Disclosure: Being Out as an HIV-Positive Teen
December 20, 2002
Young people between the ages of 13-24 are the fastest growing group of individuals newly diagnosed with HIV in the U.S. Half of all new HIV infections occur among people under 25. In fact, every hour, two Americans under age 25 are infected with HIV.
Telling someone you're HIV-positive can be difficult at any age, but imagine being a teenager and thinking about how to tell your family, friends and boyfriend or girlfriend. One of the hardest decisions facing an adolescent with HIV is whether to keep the virus a secret.
Discovering an HIV DiagnosisAfter an HIV diagnosis, many youth keep their status a secret from peers, family members and sexual partners. It's not uncommon for newly diagnosed adolescents to try and make the news "go away" by ignoring it. Unfortunately, attempting to ignore their HIV status often leaves them feeling lonely and depressed. During this time it is important for youth who are HIV positive to remember they are not alone! There are many other people their age who are going through the same thing.
Adolescent DevelopmentAdolescents feel invincible and immortal, yet they struggle with developing a sense of their own identity and often worry about being normal. Being physically attractive, dating and developing close friendships are also concerns.
Adolescents experience the world through their interaction with others. As a result, they fear rejection from family members and friends and are concerned about being labeled by peers or potential partners. Many face their HIV diagnosis with fear, denial and avoidance.
Adolescents and MedicationSince adolescents have the notion of being invincible, ("It will never happen to me"), many fail to take their medications. They want to establish a sense of themselves as "normal" and "not sick" and not be different from their peers. They don't want daily reminders of their illness. However, taking their medication can help many young people live a more normal and healthy life.
Getting sick often or having a lot of doctors visits may send a red flag to the peers of HIV-positive teens that something about them is different. By taking their medication, HIV-positive teens may not get as sick or have as many doctors visits. However, they may not want others to see them taking their pills.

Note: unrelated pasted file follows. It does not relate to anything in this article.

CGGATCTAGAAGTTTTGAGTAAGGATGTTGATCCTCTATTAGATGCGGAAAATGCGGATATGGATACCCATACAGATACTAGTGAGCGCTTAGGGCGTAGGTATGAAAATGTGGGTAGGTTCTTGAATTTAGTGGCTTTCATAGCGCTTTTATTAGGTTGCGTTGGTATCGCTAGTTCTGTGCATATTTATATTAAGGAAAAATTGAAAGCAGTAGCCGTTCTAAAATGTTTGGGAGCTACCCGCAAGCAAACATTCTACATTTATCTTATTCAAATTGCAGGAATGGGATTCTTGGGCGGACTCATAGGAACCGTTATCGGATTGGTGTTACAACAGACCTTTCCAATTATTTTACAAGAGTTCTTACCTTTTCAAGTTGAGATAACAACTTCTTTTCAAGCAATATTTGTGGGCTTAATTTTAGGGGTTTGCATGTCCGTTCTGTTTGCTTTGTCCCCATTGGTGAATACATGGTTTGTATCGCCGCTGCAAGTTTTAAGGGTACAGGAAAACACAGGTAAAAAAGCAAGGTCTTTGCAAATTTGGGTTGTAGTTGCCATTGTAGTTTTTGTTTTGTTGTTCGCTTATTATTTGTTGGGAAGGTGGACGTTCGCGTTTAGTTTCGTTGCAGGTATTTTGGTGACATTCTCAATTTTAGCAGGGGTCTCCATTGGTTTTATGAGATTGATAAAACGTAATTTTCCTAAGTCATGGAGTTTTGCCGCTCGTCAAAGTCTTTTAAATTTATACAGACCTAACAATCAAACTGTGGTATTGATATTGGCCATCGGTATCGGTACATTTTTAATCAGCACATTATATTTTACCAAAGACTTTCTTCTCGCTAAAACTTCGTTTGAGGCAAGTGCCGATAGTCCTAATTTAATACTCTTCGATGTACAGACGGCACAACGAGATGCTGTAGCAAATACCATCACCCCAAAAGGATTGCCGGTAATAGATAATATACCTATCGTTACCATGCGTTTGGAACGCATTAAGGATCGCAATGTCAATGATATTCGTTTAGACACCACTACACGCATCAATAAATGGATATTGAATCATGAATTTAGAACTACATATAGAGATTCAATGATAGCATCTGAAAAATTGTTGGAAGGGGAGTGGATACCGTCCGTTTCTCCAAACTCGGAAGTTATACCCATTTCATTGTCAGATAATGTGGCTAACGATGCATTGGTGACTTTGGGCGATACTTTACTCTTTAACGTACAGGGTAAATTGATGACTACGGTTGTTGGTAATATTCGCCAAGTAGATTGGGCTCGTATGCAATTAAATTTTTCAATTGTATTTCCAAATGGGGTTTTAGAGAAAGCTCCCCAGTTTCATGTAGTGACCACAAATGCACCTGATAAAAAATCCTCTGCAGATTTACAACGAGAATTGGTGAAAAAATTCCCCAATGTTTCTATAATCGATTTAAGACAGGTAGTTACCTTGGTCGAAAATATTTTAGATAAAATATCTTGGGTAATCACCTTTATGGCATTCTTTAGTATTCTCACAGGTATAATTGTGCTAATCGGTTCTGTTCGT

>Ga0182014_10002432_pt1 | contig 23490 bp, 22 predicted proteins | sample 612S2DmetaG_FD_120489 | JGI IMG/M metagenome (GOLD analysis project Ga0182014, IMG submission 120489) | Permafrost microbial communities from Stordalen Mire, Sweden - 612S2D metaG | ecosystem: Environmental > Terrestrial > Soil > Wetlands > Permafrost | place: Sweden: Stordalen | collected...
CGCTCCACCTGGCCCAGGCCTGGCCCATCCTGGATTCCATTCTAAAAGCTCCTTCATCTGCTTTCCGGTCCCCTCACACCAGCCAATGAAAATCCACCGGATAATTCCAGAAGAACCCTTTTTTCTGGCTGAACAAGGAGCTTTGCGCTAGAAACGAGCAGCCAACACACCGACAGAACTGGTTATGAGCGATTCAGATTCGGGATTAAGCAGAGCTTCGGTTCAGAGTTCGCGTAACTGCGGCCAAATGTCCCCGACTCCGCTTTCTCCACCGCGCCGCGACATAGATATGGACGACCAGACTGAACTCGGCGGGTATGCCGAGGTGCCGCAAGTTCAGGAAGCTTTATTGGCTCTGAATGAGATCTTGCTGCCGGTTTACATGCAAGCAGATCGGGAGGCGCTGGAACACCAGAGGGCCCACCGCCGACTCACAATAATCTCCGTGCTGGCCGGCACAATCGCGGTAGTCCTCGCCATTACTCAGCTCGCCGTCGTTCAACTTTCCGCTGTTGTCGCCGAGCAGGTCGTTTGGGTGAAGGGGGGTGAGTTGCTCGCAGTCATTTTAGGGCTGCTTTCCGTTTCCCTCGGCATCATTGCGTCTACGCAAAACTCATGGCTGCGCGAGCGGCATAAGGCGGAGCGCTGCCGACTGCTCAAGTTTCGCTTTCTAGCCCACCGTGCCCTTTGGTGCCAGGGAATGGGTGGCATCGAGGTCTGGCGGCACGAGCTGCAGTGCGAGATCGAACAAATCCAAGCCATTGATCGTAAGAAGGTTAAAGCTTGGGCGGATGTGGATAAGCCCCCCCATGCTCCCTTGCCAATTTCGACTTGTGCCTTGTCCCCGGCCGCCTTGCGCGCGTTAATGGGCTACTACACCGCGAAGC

To avoid this stigma, many youth take their medication either in the morning before school or at night. Youth can also be creative in the way they transport their medications to school or other outings. There are pieces of jewelry such as watches and lockets that can double as pillboxes.
Deciding to DiscloseThinking ahead about reasons for telling, or not telling is one of the best ways to prepare for disclosure. Medical staff and family members of adolescents should support disclosure as a process and encourage appropriate timing, organization of support systems and using the right words. They can also support the youth by being open with them about the challenges and advantages of disclosure.
Here are a few questions those who support adolescents in the disclosure process can help them ask and answer:
If an adolescent is not ready to disclose their HIV status to someone they know personally, they can anonymously call a hotline or HIV service agency. There are also support groups strictly for adolescents. They're a great place to get information, vent intense emotions and make new friends.
The following are some agencies that can provide support and referrals for youth impacted by HIV:
Irie L. Session is the Adolescent Services Coordinator for Bryan's House, a non-profit agency serving children, youth and families impacted by HIV/AIDS.
This article was provided by PositiveWords.